I just bought a 52 F-1 with a flathead v-8. I'm new to the flathead world so I'm trying to learn all I can. I think I may have a blown head gasket. I have noticed a large amount of condensation/water coming out of the left side exhaust even after running the engine for a while. It also puffs steam. I pulled the plugs and noticed what appears to be water on one of them. This truck has been sitting for several years without running so theres no telling what could be wrong. The truck runs pretty good but also seems to be missing, probably due to the water. Any suggestions? Does this sound right?
Let me guess The plug with water was #6 or 7, right? Those two are most likely cause of the shared exhaust port they use.
I hope for your sake it's just a head gasket, but your description sounds just like mine did about 4 years ago when an old crack opened up in one cylinder between the cyl wall and the intake valve. (the engine sat for 20+ years and the crack rusted shut until I started using it hard - then 'pop')
Only way to tell will be to pull the head and see what's up. Use an air wrench on the head bolts or they tend to twist off and you'll hate your flatty before you even get to know it. The air wrench distributes the torque evenly around the bolthead. Also it helps to try tightening them first to break the grip the threads have taken, then loosen.
edit: did I forget to mention this is all a lot easier if you remove the engine? At least remove your front end sheetmetal. 12 bolts remove all of it in one unit. 3 on each running board, 1 on each cowl, 1 or 2 on each inner fender and 2 for the radiator mount. grille, fenders and inner fenders and radiator all come off together. two guys can lift it off and move it out of the way.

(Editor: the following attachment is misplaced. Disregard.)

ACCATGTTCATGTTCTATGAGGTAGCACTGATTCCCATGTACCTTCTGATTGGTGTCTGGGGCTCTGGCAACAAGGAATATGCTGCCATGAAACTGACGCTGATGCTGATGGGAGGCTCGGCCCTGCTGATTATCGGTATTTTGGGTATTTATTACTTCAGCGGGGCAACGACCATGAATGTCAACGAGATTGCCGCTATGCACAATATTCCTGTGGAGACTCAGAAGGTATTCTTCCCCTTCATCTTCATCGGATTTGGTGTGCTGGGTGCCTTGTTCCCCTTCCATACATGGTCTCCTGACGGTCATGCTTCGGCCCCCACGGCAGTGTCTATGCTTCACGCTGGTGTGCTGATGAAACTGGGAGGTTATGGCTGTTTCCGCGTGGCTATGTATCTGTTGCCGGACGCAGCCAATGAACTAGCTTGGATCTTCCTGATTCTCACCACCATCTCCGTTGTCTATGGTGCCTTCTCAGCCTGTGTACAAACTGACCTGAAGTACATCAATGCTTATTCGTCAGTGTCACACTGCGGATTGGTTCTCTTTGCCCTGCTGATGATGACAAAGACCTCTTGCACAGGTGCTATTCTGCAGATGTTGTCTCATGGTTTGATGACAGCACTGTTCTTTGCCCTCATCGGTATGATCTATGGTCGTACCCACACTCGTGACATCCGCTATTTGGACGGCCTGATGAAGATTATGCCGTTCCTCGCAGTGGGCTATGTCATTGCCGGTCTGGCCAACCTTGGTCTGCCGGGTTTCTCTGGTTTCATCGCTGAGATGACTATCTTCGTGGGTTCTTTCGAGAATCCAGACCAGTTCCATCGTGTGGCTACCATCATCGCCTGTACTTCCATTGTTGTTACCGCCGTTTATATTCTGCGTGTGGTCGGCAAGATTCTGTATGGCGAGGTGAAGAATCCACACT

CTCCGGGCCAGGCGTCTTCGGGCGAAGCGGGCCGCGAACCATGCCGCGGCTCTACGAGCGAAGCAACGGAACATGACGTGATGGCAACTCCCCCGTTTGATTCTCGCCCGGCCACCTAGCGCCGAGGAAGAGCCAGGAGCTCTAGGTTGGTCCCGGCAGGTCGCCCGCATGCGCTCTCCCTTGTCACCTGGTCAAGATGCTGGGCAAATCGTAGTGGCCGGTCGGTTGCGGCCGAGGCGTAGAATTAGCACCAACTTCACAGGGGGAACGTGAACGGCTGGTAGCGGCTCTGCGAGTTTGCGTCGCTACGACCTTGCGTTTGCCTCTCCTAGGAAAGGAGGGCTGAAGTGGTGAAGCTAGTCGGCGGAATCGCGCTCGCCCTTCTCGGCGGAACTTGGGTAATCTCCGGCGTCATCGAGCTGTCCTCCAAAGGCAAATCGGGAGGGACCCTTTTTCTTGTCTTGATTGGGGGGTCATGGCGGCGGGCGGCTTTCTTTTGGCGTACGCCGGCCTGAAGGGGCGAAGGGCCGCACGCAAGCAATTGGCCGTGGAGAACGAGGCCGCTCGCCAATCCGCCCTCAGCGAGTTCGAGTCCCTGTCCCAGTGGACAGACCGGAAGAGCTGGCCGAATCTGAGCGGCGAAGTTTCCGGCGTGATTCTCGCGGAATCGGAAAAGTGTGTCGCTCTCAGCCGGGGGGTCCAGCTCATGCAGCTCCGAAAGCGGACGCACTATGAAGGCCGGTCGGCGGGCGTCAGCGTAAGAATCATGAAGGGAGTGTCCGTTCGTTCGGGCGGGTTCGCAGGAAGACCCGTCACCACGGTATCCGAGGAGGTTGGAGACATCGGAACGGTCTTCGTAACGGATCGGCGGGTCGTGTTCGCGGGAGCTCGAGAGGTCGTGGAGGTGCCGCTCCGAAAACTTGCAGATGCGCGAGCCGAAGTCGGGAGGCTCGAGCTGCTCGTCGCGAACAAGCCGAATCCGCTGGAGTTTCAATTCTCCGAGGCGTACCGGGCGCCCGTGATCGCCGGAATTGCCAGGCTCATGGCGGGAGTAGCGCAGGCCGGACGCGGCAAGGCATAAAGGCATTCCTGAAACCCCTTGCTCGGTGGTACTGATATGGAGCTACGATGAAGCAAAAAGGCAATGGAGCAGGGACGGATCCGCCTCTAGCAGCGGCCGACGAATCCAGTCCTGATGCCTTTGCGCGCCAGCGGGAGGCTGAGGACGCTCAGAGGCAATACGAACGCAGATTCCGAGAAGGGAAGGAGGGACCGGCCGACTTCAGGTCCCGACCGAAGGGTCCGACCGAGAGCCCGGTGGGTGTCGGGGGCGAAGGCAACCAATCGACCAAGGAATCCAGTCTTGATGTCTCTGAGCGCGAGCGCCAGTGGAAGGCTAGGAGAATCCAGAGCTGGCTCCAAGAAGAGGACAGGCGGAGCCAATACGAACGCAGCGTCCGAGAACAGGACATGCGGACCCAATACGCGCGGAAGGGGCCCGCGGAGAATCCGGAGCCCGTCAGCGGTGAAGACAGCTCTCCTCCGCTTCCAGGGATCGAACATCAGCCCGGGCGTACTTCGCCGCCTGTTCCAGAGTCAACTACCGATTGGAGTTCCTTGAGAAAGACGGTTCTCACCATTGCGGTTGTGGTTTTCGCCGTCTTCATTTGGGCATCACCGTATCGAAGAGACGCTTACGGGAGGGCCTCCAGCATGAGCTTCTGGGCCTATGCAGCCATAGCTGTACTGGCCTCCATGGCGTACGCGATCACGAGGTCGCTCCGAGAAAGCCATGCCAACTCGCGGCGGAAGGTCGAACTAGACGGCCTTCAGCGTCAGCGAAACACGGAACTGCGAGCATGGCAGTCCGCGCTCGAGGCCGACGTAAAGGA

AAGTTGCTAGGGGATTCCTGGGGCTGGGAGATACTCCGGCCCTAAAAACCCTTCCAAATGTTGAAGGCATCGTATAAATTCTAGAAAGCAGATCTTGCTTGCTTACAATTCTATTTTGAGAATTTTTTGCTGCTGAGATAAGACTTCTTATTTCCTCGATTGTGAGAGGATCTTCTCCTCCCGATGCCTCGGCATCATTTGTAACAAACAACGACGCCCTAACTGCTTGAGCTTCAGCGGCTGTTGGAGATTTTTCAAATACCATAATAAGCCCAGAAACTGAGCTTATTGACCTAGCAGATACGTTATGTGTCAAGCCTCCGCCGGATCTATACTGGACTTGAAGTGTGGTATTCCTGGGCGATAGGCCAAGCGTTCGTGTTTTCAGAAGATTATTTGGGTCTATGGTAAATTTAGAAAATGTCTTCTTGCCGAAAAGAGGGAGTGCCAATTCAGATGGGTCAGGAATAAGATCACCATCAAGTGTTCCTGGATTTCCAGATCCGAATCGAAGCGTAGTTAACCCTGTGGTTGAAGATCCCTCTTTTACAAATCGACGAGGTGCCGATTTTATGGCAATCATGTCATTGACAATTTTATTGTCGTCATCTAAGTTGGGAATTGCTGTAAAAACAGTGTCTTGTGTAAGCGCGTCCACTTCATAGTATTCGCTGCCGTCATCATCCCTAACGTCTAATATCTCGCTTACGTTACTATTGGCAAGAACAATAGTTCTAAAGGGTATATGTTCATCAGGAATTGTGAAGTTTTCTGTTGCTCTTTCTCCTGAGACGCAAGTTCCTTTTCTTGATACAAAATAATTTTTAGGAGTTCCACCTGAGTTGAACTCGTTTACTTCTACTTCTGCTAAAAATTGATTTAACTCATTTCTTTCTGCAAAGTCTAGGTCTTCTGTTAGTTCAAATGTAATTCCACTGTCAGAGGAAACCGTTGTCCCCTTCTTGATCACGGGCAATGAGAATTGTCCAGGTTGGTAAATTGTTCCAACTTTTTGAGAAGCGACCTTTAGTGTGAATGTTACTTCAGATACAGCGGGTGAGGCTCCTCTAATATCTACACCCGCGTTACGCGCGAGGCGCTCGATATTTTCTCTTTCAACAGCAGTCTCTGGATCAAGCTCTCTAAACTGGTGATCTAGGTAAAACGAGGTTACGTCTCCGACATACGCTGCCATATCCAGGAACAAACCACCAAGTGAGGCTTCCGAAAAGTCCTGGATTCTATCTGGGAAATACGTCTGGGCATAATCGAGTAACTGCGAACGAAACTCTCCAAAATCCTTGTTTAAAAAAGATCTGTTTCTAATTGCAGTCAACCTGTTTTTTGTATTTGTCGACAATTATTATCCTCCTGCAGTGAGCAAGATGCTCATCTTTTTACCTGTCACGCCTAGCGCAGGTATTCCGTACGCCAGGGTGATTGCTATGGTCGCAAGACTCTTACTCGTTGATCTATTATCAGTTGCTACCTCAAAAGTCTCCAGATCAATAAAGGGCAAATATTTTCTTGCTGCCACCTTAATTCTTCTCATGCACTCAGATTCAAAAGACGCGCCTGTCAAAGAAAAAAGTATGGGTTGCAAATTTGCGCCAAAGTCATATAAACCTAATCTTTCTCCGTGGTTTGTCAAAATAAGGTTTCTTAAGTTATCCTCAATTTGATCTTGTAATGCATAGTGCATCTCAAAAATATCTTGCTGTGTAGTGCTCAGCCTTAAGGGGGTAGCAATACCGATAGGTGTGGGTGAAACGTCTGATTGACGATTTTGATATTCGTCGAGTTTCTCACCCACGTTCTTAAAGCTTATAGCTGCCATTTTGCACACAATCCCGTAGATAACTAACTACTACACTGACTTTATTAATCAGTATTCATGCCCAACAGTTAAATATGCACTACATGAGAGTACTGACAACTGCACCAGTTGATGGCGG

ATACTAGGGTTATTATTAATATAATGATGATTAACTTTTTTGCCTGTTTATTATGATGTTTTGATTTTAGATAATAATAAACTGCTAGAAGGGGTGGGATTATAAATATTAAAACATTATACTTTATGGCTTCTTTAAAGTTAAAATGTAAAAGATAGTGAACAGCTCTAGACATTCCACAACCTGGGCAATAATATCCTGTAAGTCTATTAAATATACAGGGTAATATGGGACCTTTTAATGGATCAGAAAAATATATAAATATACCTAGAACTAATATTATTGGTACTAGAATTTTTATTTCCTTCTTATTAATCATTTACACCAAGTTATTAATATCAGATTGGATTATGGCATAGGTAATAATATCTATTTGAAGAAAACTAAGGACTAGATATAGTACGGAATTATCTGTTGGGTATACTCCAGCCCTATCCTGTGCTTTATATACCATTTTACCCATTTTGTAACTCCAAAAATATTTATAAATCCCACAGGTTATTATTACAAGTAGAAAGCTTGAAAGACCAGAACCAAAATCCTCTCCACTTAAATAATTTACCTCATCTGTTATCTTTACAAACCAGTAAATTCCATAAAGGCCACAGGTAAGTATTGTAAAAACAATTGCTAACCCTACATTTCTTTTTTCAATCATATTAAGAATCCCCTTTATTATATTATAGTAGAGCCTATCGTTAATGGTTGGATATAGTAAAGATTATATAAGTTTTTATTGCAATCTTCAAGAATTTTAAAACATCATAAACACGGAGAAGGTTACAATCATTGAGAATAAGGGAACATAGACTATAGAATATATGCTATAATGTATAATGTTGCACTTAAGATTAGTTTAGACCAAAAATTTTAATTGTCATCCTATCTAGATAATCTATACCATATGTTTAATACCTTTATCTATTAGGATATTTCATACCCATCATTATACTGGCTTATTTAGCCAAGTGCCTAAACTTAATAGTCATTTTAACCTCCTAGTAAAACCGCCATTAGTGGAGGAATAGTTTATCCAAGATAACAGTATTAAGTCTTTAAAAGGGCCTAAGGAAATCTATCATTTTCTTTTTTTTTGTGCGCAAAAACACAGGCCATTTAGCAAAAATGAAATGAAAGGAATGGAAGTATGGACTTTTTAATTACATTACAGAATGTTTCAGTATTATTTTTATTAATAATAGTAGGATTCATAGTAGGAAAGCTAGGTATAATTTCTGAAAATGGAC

Good luck - let us know how things go. Stick with it - there's nothing like a flathead V8. All the cracks happened when the castings were new as the iron was settling. It can probably be drilled and plugged or look for a new block. They're actually pretty plentiful. Sorry for the book...........
Thanks everyone for your help. I'm glad I found this place. There is no water in the oil as far as I can tell. Has been several years since it was changed I'm sure. Cylinder #6 has the water in it. I'm going to pull the head this weekend and hope for the best. I've read in a couple of articles that the head gasket should be painted with aluminum paint before installing. Is this correct?
Yessir, aluminum paint works well. As does Copper-coat. Spray both sides and allow to dry to tacky. Short bolts go in the bottom row.
Torque the bolts in three stages. Center top to bottom and out in a circular pattern. confused??? Ist stage 25 ft/lbs, 2nd stage 45 ft/lbs and 3rd stage 65 ft/lbs. After you run it a couple of times re-torque all bolts to 65. And a week later go over them again. They should be stable by that time.
Good luck - hoping for crack-free experience. If there is a crack it will appear as a faint dark hairline. Can be hard to see.
Bad news. I pulled the head and I found two dislodged valve seats and a broken exhaust valve on #7. The valve has been broken and bouncing around in there for so long that it has completely worn away the area where the seat goes and also a big gap in the head. Looks like its been driven many miles like this with a dead cylinder. The other seat is more recent and repairable but the block is shot. There are also huge ridges at the top of the cylinders. Luckily I have already located another good running flatty. Its out of a 1948 F-6 and was just pulled in an upgrade/hotrod project and runs fine. Has anyone ever heard of valve seats coming out like this? What causes this and how can I prevent it on my next engine?
From what I understand the use of unleaded gas can cause the valve and seat to heat up and fuse together.
Interesting - I've never heard that one before. I'm into my 5th year of daily driving my 48 pickup on regular pump gas - 87 octane - with no lead additives. About 20K miles/year and I run it strong keeping up with traffic.
My engine by the way is a 51 merc V8 so it does have intake and exhaust inserts.